Hey girls. I think of advice constantly for you three, but at all the wrong times. You know, while you’re asleep, or when I’m in traffic, or while I stand deep in thought at the urinal.
So, I’ll do what any reasonable dad in 2012 would do – I’ll write it as a blog post.
Ah, minds of wonder.
They’re always asking. Inquiring. You know, wondering.
My oldest now has an i-Pod, so perhaps her days of inquiry have ended when it comes to dad. Why ask D-A-D when you can just type in G-O-O-G-L-E?
I take note, and each time I do get the privilege of being asked to explain something in our wonderful and complex universe, I’ll do what any (blogging) father would do – I’ll say, “good question, honey. Let me research it, and I’ll blog about it. I’ll send you a link.”
Here’s the first guest post on Coach Daddy – from Erica Stewart, formerly of Modern Parent Online, and now mom behind the blog DevinandErica, which serves to find order in the world of parenting, even as dads like me are kicking up the dust and tickling the kids at bedtime. Be sure to check her out!
When you sit back and think about your dad, my question to you all is, “what makes your dad a father?” I’m sure that at some point, you have come across one of those Facebook posters with a saying such as “anyone can be a dad, but it takes a true man to be a father.” I posed the question on our fan page on Facebook, DevinandErica, but only had one response from Nicki Webster-Schreiber: “I always believed a father was a protector. One who builds you a fort, kills the spiders and scares the monsters away. I never had a father around but my best friends dad always did those things for us.”
When reflecting back into my own childhood, my father did all those things as well for my brother and I. However, most of my precious memories of my father are those from when I was a teenager. One of the best gifts that my father taught me was that unless I was in immediate danger, he allowed me to make mistakes and was there to catch me when I fell. He would tell me if he thought whatever I was doing was a mistake, but would allow me to make the mistake if I was dead set on doing whatever it was (this included dating – oh the horrors that went through his mind I’m sure… Haha).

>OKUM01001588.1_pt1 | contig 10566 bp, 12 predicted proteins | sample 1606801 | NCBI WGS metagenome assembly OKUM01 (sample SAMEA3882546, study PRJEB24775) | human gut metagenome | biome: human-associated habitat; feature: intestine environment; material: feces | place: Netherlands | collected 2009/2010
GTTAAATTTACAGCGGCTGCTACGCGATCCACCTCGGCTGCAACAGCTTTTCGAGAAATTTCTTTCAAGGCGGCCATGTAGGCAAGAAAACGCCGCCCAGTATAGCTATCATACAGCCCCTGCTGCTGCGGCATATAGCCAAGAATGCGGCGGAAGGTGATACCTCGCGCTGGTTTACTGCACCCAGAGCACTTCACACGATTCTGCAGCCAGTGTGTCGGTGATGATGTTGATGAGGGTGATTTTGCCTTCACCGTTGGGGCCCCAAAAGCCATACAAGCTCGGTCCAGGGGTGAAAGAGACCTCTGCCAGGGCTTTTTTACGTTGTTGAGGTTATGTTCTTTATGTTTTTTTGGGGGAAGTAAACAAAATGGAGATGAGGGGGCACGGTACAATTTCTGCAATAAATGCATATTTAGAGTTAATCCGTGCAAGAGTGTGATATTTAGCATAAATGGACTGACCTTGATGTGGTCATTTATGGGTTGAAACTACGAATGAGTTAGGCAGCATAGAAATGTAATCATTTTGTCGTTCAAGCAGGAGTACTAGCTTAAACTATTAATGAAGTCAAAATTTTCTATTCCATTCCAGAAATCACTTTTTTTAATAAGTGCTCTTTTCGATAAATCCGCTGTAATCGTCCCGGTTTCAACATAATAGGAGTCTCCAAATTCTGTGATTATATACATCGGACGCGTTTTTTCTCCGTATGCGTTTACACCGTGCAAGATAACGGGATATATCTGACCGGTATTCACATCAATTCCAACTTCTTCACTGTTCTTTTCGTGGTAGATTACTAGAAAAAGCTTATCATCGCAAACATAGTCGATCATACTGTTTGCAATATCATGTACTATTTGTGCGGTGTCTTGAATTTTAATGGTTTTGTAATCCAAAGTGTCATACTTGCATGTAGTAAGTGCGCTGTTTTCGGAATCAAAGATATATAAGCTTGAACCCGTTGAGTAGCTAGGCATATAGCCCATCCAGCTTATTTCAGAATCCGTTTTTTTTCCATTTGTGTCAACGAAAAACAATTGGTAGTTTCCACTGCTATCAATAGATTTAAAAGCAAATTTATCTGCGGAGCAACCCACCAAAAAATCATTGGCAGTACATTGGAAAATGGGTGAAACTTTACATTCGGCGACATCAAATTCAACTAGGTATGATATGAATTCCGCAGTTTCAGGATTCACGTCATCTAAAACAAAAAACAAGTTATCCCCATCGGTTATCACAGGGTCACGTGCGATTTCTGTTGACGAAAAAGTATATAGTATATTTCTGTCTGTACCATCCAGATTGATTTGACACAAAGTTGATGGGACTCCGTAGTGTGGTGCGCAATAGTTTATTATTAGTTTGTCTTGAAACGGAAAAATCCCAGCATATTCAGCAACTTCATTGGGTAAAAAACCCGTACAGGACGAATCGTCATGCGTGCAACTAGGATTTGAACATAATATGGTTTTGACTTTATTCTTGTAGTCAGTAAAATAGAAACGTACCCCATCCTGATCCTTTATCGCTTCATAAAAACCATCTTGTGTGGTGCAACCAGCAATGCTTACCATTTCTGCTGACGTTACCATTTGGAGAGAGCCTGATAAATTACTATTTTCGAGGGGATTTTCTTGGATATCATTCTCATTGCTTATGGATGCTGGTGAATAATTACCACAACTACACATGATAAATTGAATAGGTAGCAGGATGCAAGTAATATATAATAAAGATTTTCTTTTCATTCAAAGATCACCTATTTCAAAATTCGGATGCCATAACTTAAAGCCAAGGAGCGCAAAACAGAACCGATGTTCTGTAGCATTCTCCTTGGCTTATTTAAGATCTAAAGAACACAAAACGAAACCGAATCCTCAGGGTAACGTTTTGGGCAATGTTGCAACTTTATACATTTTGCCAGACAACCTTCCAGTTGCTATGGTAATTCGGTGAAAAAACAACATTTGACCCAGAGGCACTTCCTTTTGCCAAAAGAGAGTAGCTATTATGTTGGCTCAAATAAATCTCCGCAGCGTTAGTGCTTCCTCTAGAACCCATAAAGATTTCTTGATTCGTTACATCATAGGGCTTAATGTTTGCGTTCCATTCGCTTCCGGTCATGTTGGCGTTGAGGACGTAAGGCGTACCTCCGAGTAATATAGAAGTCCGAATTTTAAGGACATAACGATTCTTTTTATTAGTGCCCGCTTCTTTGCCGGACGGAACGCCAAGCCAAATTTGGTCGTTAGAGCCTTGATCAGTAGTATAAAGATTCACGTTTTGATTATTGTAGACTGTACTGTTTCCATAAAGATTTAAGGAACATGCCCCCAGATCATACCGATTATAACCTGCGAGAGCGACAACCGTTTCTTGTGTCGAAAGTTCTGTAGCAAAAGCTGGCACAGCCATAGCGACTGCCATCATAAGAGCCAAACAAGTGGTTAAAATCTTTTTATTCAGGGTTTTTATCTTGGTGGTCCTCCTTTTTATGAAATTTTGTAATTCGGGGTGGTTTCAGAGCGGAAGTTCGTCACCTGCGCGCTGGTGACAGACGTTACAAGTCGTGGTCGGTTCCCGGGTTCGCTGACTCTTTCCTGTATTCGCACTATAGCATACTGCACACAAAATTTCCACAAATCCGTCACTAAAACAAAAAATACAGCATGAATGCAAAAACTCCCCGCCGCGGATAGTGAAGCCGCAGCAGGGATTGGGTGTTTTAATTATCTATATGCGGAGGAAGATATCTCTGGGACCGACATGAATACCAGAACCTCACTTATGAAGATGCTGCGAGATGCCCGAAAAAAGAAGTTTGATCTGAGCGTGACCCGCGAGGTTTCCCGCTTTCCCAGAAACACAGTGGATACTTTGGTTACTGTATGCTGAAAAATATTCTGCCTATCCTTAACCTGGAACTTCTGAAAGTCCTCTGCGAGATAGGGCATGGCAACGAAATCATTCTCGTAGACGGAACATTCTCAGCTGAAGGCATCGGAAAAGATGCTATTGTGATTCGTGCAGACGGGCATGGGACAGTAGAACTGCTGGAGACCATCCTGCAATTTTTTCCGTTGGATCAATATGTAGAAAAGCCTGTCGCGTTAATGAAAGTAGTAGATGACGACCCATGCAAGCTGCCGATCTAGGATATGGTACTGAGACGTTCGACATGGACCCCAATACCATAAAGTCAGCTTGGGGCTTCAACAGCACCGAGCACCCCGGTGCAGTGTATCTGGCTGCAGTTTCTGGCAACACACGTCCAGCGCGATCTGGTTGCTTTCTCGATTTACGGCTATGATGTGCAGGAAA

Then fast forward a bit to the mid-1990’s when the movie, Father of the Bride, was released. Steve Martin’s character stated something within the movie that I always believed to be true with my own father: “While watching your teenage daughter grow up, as a father you always fear of her meeting and the wrong guy. Then there comes a point when you no longer have that fear, but the fear of her meeting the right guy.”
When thinking of that thought posed within the movie, I wonder how my husband will react later in life when our daughter brings home her first boyfriend; or when she talks about marrying her first love. I’m not going to lie, when I think of these things that will happen in just over ten years I get a chuckle. I have no clue as to how he’ll react, but I know that I’ll be there to let him know that all will turn out the way it is supposed to.
But the questions in between are what is a dad supposed to do until his daughter reaches teenage years? My advice: Allow those girls to be tom-boys if they want. Play softball? Sure. You want to play soccer? Why not? Karate? Absolutely (what father doesn’t want his daughter to know how to defend herself). Also remind yourself that you are raising a future woman. Don’t criticize decisions that she wants to make; instead allow her to make them. Be there to catch her when she falls. This may be hard, especially during the teenage years but it is something that is an absolute must. You can’t expect her to have trust in you later in life if you never instilled trust in her to make her own choices, good or bad.
At the end of it all, once she is off at college or married with her own children she hopefully will be able to reflect back on her own life and the cherished memories between herself and you with the same thoughts that I currently have. I’m not saying that my father is perfect, but that’s okay – neither am I. Who wants perfection anyway? Without the bumps in the road you wouldn’t have anything to look back on and laugh at yourself about. Mistakes make us and one another who we are. Without them we would all be Hollywood movies and – – – BORING! =)
Erica currently is trying to find ‘normal’ in a world of ‘abnormal’ raising a 2 1/2 year old toddler and a newborn on his way. Although this may seem typical for most parents, Erica does not have any family or close friends around and is trying to build her ‘family’ from neighbors and others that she meets along the way. Follow her journey here.
Men, we do enough to make ourselves look silly.
We wear fedoras, even though we’re not direct descendants of Vince Lombardi, in Justin Timberlake’s close circle of friends, or play bass in a really cool band, for instance.
We pick fights at youth soccer or baseball games.
We Grow a soul patch or wear skinny jeans. Wrong, at any age.
Nature reminds a man of his age. Thinning hair. Graying temples. Crow’s feat. Gimpy knees. Nature swipes our get-up-and-go over time. (On the softball field, you know.)
True, all of it. It’s why George Thoroughgood’s “Bad to the Bone” gave way to Toby Keith’s “As Good As I Once Was” as my theme song.
A man naturally progresses. His sports hero retires. His alma mater hires a head coach his age. His sports hero lands a front-office or coaching gig. Makes it to the hall of fame.
His sports hero gets sick, or … (Jim Zorn, eat your veggies, please).